Long before I spent February 14 waiting on a “surprise” flower delivery or writing love letters, I spent it indulging. At school, I’d dig through notes from my elementary school classmates while enjoying one of many lollipops. At night, my grandmother would cook a candlelit dinner: spaghetti, a heart-shaped chocolate cake, and pink punch in a big glass bowl. We’d eat cherry gummy hearts and truffles as hors d’oeuvres, then grab a few more for the road when it was time to head home.
More treats—most often including a hand-cut, heart-shaped valentine from my mom—would follow, and that night I’d fall asleep thinking about how loved I was. February 15? Always a bit of a letdown.
I still adore Valentine’s Day. To be fair, I do have a sweet boyfriend… and friends who appreciate fancy dinners and a mom who still makes me homemade valentines. BUT if celebrated right, I think that anyone, no matter their propensity for romance, can have a shot at loving it, too.
Here are some meaningful ways to celebrate Valentine’s Day, no matter your relationship status. It’s about love, after all! Romantic, self, friendly, familial—wherever you feel it, feel it.
May conversation hearts never go out of business.
Make it nice
Whether you settle for a candlelit takeout spread or a night at the orchestra, spend at least part of the day enjoying something special. Wear cashmere for no reason. Infuse your water with basil and strawberry. Get the extra shot of espresso.
Break out the rose tones
Sometimes you just need to add a bit of warmth to your palette. Studies have shown that the color pink may promote calmness, and it looks good on just about anyone.
Skin to skin
Do you know about touch deprivation? Humans physically need touch, and lack thereof can contribute to anxiety, stress, and even difficulty sleeping. If you’re feeling starved for some skin-to-skin contact, take some time for a massage. Don’t have the time? A simple hug or handshake can help, too.
Giving something previously loved a new life! How’s that for a V-day metaphor?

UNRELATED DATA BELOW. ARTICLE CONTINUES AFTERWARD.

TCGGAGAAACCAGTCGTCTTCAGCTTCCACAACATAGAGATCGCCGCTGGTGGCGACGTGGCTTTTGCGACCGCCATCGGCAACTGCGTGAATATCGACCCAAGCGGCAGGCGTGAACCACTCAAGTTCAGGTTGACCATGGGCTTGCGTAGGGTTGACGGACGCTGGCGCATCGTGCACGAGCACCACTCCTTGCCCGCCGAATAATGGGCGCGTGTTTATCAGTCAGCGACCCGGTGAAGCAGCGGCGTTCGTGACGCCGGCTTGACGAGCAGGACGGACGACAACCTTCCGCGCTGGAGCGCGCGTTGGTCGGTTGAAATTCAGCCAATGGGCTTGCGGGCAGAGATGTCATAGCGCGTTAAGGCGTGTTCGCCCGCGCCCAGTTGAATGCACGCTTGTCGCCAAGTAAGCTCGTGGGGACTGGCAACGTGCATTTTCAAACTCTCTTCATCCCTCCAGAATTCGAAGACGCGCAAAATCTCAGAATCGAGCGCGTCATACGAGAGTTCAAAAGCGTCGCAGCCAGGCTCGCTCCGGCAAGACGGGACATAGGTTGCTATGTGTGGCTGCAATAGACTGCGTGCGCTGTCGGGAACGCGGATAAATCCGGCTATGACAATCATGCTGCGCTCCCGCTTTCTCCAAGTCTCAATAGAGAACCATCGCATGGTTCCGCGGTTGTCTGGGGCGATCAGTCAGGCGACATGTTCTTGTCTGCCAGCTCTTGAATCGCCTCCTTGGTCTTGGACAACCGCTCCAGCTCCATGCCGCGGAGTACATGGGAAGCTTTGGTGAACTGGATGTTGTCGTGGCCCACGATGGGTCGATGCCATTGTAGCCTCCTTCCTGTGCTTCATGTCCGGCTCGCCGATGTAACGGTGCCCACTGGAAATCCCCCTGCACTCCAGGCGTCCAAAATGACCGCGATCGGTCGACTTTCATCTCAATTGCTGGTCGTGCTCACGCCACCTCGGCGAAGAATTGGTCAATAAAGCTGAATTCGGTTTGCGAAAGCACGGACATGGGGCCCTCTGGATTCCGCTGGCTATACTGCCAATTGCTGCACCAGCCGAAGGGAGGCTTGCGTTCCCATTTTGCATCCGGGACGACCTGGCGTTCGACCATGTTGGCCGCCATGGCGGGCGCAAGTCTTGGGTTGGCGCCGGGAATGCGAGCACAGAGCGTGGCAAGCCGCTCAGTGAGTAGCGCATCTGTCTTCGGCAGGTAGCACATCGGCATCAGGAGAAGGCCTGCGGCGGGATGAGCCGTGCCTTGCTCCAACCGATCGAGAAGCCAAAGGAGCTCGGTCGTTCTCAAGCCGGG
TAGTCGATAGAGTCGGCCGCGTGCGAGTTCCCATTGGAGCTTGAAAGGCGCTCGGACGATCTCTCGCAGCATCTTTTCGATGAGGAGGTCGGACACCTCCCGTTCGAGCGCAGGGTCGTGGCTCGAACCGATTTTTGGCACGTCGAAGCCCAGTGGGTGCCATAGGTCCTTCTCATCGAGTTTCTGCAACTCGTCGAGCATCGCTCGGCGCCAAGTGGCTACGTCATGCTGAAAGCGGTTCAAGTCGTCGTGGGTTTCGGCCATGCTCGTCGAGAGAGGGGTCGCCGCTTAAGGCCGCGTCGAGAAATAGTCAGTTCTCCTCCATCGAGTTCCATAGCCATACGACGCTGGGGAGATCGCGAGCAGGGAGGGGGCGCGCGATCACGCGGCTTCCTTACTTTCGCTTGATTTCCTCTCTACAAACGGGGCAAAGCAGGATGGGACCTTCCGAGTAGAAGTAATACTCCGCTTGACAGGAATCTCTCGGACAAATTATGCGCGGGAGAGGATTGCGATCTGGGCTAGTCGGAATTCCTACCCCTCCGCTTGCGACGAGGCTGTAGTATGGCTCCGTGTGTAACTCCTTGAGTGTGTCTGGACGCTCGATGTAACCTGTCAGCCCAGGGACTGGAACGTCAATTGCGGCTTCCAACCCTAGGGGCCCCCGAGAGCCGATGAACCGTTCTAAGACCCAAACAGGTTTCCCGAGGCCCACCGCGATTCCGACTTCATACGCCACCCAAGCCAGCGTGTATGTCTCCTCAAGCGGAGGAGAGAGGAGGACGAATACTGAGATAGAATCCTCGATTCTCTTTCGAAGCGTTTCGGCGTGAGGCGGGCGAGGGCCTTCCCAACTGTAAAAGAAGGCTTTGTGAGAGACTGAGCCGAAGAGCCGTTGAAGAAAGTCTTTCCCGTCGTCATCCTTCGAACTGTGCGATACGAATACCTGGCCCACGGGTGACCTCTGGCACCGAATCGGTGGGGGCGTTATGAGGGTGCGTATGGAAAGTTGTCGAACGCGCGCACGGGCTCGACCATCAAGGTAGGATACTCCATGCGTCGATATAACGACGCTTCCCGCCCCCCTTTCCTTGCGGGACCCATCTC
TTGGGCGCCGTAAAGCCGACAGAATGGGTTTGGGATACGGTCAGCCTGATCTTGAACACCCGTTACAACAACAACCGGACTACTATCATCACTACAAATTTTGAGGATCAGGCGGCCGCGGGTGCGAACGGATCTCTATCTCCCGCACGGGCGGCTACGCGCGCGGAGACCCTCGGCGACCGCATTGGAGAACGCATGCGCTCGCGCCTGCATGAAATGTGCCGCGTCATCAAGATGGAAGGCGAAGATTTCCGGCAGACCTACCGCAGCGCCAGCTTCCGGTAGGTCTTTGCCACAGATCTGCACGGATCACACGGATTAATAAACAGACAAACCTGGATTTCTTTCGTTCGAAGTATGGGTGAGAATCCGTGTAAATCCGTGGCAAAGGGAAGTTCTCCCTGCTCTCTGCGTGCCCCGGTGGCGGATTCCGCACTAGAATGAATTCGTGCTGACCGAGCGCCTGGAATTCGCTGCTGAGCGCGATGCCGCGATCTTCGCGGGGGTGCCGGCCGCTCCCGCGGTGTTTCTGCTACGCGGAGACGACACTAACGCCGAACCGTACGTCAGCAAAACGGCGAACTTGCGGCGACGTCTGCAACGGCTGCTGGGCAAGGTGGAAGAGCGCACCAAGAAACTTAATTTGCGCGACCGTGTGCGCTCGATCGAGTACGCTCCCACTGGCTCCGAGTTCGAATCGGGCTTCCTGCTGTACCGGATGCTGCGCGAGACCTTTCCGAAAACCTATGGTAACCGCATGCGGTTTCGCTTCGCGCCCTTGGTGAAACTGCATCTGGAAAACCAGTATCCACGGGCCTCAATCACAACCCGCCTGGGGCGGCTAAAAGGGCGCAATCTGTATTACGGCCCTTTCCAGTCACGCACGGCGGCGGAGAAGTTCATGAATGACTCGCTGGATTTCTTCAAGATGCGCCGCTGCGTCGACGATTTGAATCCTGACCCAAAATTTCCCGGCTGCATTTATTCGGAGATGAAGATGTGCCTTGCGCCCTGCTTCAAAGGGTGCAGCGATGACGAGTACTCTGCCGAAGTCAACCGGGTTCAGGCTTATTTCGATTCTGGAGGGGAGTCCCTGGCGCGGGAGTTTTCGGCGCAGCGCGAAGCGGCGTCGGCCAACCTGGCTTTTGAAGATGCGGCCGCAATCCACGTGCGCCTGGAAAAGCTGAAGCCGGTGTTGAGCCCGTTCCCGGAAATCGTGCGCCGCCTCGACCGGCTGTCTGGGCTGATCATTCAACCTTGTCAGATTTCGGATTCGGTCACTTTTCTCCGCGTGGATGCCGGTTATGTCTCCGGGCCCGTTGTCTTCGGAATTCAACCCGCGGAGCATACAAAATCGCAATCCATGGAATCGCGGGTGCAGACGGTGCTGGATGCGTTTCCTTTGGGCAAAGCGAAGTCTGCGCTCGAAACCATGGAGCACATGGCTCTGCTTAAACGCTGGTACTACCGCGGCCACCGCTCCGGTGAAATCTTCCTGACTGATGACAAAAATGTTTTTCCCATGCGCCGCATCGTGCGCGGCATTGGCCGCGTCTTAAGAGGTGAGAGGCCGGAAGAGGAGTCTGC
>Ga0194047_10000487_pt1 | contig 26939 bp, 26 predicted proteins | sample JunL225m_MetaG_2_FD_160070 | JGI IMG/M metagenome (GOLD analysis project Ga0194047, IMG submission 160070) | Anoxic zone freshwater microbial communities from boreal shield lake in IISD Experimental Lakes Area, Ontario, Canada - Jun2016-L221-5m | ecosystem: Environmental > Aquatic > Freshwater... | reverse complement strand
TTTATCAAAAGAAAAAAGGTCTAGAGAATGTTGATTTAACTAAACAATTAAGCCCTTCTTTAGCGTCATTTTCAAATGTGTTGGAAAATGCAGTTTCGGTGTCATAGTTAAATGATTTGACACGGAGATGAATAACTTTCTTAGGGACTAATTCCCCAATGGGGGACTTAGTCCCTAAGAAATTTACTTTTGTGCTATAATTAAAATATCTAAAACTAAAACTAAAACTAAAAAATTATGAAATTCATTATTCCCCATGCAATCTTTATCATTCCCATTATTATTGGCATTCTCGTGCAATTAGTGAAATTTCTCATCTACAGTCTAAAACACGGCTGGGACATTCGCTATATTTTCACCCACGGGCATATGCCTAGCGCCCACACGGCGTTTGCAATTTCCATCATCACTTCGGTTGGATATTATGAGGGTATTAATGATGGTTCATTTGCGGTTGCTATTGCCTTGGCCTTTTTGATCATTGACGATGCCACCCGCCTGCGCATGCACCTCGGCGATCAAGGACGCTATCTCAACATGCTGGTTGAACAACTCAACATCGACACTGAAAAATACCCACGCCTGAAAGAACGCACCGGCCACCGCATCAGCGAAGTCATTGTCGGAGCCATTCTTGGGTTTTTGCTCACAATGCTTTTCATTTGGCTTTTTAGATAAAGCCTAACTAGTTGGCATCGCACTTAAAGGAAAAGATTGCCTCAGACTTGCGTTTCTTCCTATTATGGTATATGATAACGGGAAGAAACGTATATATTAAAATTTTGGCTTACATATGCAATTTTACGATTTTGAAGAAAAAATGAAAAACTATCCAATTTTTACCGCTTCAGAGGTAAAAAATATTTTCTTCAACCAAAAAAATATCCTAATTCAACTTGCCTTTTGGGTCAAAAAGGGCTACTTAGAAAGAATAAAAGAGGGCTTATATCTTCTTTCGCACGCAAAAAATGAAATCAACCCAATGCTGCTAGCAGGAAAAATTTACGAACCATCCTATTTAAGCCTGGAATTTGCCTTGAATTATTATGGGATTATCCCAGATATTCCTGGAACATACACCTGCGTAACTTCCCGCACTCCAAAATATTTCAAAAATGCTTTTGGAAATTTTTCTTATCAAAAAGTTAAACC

Learn a little
Do you know your love language? Where Venus falls in your astrological chart (and what that means)? How your great-grandparents met? Ask thematic questions and settle in for a bit of self-exploration in the name of love.
The Greek myth of Eros (AKA cupid in Roman mythology) and Psyche is a great read. I’m partial to Stephen Fry’s retelling in his wonderful Mythos, but you can search the tale for yourself and see what you find. Otherwise, there’s always Nora Ephron.
Here’s a list of great films to turn to when you need a lift.
Feast your eyes
Did you know it’s scientifically proven that looking at photos of cute animals reduces stress? The same can probably be said for Harry Styles music videos; I’m willing to conduct the research.
Grab the camera
Practice self-adoration by taking some photos of yourself—for personal use or to send to someone special. Clothing optional, affirming talk necessary.
Because what better gift is there than being excited about the future?
Share the love
We all need a little tenderness sometimes. If you had a kind thought about someone recently, share it. Bake cookies for a neighbor, make valentines for your local retirement home, and act on any other great ideas that pop into your head.
Grab the glitter glue
Homemade valentines are a classic and extremely sweet way to take into account all the people in your life that mean something to you—once you start thinking of who should get a valentine it’s hard to stop. Pick a theme—there’s nothing wrong with cut-out hearts!—craft to your heart’s content, and send them on their way.
Write a love letter
Don’t feel like getting too artsy? A pen, paper, and some nice words will do the trick, too. Pro tip: Address the letter to yourself and revisit it when you need a pick-me-up.
Take a bubble bath
Not that you ever need an excuse.
Lean into it
Heart-shaped boxes of chocolate! The ripest berries! Champagne! Velvet! There’s nothing wrong with sticking to the classics.
Sophie Vilensky (@sophiavilensky on Instagram and Twitter or if you met her in second grade) is a Real Housewives scholar and naturopath’s daughter. At this point in time these things are very important to her.